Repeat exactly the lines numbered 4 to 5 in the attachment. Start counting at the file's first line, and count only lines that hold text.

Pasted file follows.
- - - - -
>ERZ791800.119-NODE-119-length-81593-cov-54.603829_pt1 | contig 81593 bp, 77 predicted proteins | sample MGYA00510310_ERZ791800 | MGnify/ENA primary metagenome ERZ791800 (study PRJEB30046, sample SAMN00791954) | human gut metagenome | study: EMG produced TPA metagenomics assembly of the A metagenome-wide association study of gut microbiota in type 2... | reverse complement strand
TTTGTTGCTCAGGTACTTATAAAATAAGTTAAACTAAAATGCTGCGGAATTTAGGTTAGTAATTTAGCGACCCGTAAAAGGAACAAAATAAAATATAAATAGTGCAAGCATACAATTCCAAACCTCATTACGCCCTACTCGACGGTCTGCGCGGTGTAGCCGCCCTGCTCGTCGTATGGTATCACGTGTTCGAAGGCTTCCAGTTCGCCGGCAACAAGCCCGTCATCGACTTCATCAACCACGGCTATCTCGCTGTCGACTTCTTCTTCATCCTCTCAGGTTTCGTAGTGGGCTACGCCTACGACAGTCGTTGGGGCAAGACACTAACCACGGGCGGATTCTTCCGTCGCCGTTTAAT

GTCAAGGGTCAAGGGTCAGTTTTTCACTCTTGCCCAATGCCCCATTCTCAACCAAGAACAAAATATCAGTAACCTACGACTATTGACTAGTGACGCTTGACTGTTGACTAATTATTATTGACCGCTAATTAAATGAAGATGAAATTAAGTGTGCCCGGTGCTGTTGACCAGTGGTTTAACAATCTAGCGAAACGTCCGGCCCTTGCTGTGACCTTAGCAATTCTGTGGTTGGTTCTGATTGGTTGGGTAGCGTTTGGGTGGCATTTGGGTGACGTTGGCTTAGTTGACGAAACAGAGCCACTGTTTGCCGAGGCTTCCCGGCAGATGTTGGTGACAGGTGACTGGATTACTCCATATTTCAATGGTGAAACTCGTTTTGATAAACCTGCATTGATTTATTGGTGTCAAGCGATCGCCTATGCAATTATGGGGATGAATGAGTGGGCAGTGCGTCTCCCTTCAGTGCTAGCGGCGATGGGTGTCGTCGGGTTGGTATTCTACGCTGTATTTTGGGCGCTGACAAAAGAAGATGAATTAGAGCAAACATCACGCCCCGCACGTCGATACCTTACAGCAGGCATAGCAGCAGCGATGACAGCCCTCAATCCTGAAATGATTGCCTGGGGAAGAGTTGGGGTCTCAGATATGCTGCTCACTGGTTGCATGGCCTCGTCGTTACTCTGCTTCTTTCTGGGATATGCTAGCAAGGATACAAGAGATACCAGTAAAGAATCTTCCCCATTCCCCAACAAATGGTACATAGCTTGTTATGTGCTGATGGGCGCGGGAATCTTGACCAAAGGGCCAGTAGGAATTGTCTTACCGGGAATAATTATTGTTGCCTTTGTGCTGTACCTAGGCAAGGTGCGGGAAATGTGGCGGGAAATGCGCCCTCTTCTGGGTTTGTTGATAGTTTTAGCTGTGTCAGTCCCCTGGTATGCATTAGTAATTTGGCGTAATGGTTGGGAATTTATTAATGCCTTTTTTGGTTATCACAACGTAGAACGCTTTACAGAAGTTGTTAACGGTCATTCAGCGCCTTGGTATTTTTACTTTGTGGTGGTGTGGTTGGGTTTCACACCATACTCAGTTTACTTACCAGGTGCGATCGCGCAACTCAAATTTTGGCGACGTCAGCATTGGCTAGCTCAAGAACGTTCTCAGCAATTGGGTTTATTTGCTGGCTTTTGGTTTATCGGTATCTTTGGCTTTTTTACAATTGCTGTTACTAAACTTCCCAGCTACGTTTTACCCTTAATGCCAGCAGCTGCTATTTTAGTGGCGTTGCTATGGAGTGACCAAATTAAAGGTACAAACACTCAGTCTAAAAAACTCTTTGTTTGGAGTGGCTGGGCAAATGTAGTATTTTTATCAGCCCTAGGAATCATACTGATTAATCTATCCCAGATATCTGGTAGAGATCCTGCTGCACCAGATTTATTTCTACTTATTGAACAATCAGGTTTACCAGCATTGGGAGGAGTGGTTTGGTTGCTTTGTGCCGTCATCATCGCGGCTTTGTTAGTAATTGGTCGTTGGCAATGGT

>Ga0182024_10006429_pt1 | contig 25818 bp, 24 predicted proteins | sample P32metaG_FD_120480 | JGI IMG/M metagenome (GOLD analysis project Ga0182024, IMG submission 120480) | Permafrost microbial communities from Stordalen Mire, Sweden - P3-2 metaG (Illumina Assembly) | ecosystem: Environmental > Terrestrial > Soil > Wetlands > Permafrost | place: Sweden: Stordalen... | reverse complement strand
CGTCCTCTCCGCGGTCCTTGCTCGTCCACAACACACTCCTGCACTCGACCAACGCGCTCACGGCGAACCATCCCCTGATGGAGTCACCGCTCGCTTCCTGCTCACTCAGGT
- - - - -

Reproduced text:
>Ga0182024_10006429_pt1 | contig 25818 bp, 24 predicted proteins | sample P32metaG_FD_120480 | JGI IMG/M metagenome (GOLD analysis project Ga0182024, IMG submission 120480) | Permafrost microbial communities from Stordalen Mire, Sweden - P3-2 metaG (Illumina Assembly) | ecosystem: Environmental > Terrestrial > Soil > Wetlands > Permafrost | place: Sweden: Stordalen... | reverse complement strand
CGTCCTCTCCGCGGTCCTTGCTCGTCCACAACACACTCCTGCACTCGACCAACGCGCTCACGGCGAACCATCCCCTGATGGAGTCACCGCTCGCTTCCTGCTCACTCAGGT